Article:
Fitting its perception as a young, forward-looking district of Tokyo, Shibuya ward and its mayor lead the way in giving rights to the LGBT community.
DESPITE A WEDDING HELD in 2013 that announced to friends and family their commitment to each other as couples have done for centuries Hiroko Masuhara and Koyuki Higashi say their union remains on the social fringes. Though they live as a lesbian couple, “We yearn to be recognized legally as a married couple. Because that is what our relationship is,” said Masuhara in an interview.
A giant leap toward their long-held dream took place when Tokyo’s Shibuya ward announced a landmark ordinance to issue “ proof of partnership” certificates that would register unions between members of gay couples. Spurred on by plucky Mayor Toshitake Kuwahara, the law passed in the local assembly on March 31, making the ward the first in Japan to officially accept registration by non-heterosexual couples.
There is still a long way to go in terms of reaching equal legal status with heterosexual counterparts on such rights as family inheritance or adoption of children. Yet the move has been widely celebrated by Japan’s lesbian, gay, bisexual and transgender (LGBT) community.
“We are absolutely delighted with the new legislation. It is a step towards legal acceptance and a symbol of hope for sexual minorities that makes Japanese society more tolerant and diverse,” explained Masuhara.
As Mayor Toshitake Kuwahara explained at the FCCJ in March, the motive for the change he has ushered in is simple he is working to meet the needs of the rapidly changing population of Shibuya ward as well as Japan. “Sexual minorities face painful discrimination, such as not being able to rent accommodations. They are viewed as different in a Japanese society that wants to believe it is homogenous. As a result these people are seen as a threat to a carefully protected status quo,” he told the press.
Kuwahara has been mayor since 2003 and obviously seen first hand the social transformation through the years. “Shibuya is now a diverse community that includes foreigners and young people who seek a change from the monolithic standards of the older generation. To cope, there is a vital need to build empathy in order to make Shibuya a peaceful and vital place,” he said.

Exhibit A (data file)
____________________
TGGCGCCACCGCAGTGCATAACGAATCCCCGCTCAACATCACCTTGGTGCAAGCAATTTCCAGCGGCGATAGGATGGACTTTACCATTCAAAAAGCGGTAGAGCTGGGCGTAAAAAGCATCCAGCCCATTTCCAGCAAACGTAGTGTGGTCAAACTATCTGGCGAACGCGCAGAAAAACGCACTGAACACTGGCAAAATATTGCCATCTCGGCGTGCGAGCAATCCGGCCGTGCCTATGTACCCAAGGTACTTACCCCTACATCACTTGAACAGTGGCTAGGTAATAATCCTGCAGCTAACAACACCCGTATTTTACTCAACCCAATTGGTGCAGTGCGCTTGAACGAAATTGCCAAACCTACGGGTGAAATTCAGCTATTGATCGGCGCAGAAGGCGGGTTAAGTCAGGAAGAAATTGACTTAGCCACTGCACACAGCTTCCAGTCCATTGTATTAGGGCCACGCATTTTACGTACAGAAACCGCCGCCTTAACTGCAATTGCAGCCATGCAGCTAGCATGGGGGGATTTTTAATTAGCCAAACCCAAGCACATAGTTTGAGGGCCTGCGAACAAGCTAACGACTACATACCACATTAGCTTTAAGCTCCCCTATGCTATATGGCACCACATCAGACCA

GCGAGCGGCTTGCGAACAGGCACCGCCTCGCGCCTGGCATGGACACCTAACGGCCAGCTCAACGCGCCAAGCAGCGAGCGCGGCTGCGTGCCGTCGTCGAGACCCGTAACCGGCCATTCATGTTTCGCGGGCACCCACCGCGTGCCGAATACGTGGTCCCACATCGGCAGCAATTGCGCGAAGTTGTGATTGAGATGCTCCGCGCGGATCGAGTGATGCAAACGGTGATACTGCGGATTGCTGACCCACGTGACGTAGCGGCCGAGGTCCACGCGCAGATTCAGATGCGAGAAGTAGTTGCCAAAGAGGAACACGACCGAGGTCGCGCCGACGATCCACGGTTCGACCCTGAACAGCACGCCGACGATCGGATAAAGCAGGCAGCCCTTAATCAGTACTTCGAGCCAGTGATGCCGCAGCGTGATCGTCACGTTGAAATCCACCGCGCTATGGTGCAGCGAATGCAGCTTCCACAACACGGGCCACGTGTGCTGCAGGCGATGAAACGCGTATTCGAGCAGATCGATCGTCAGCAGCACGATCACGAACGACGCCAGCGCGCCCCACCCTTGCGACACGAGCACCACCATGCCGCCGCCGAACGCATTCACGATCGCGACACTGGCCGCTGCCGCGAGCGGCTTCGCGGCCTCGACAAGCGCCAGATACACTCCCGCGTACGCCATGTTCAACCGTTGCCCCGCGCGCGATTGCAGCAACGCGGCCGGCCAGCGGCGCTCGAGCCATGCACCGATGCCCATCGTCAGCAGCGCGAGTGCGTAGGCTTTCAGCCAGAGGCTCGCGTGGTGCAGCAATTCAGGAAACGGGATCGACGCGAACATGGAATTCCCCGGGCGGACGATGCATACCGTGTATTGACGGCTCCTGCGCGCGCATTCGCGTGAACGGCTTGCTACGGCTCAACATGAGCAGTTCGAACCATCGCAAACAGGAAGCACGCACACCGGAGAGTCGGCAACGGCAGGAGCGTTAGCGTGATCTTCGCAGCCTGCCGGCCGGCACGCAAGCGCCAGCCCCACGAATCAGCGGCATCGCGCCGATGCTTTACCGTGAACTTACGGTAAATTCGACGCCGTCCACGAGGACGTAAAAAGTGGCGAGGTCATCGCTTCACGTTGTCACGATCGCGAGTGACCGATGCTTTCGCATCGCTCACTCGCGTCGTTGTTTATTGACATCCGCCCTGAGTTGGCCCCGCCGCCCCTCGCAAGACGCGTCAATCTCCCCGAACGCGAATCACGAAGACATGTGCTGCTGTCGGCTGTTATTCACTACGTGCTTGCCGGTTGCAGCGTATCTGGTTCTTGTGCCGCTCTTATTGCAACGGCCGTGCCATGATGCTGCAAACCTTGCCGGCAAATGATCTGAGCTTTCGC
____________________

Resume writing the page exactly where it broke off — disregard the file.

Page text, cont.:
Shibuya ward promotes its official image as a youth and fashion centered area in Tokyo; it is also home to a large gay bar district. The mayor believes the new certification extended to the LGBT community which includes special consultation services and penalties for companies that do not cooperate will facilitate badly needed public understanding to support the legislation.
But, as expected, lining up against him are Japan’s influential conservatives. The Liberal Democratic Party is leading the pack, with party members opposing the proposal during the voting in the Shibuya assembly elections last month. Sadakazu Taniguchi, a powerful politician and secretary general, referred to his own value system as he declared that Shibuya ward is encouraging social disorder by eroding Japan’s traditional family values. Other revisionist groups issued statements pointing out that legally accepting same-sex marriages will reduce Japan’s birth rate because these unions will not procreate.
Social experts point out that the embattled mayor’s situation epitomizes the deep-rooted contradictions in Japanese society. “What is notable in Japan is that opposition against the rights to sexual minorities is not based on religious beliefs as has been the case in Western or other countries,” says Professor Kimio Ito, who teaches gender at Kyoto University. “In fact, television regularly features popular gay or transsexual personalities and there are also sexual minorities in politics.”
But this does not mean Japan is progressive, says Ito. He describes the resistance from conservatives as a clash between cultural diversity and a nationalist ideology that promotes the racial homogeneity myth that is carefully propagated by the government through education. “Japanese society is built around this nationalist psyche and that has made it difficult for the country to accept differences and a true sense of modernity,” Ito says. “Our so-called tolerance is superficial.”
Indeed, LGBT rights proponents view their fight to bring change as linked closely to the national debate about how to develop a dynamic Japan, something that is also championed by the current government as imperative to maintain global competitiveness.
For example, Maki Muraki of Nijiro Diversity says that the advocacy NPO supporting LGBTs focuses on education programs, which she says is the key to bring change. “An educated public that is aware of the issues can foster understanding and empathy,” she says. “This is the best way to combat harassment and develop the concept of diversity.”
Currently her clients include Japanese companies where employees are made aware of the social discrimination issues faced by people such as transvestites, who might be afraid of using public toilets because of being identified. “Our study programs reveal that the Japanese have not been exposed to close discrimination,” she said. “These issues are invisible in Japan because nobody dares to discuss them. Television features only humorous cases.”
Meanwhile, other wards in Tokyo are also becoming emboldened to take steps to accept sexual minorities. Transgender assembly politician Ai Kamikawa is leading the way to recognize gay relationships through certification in Setagaya ward, one of Tokyo’s largest. Whether the momentum from Shibuya’s legislation will have an effect has yet to be seen.
Suvendrini Kakuchi is a correspondent for the UK-based University World News, with a focus on higher education issues.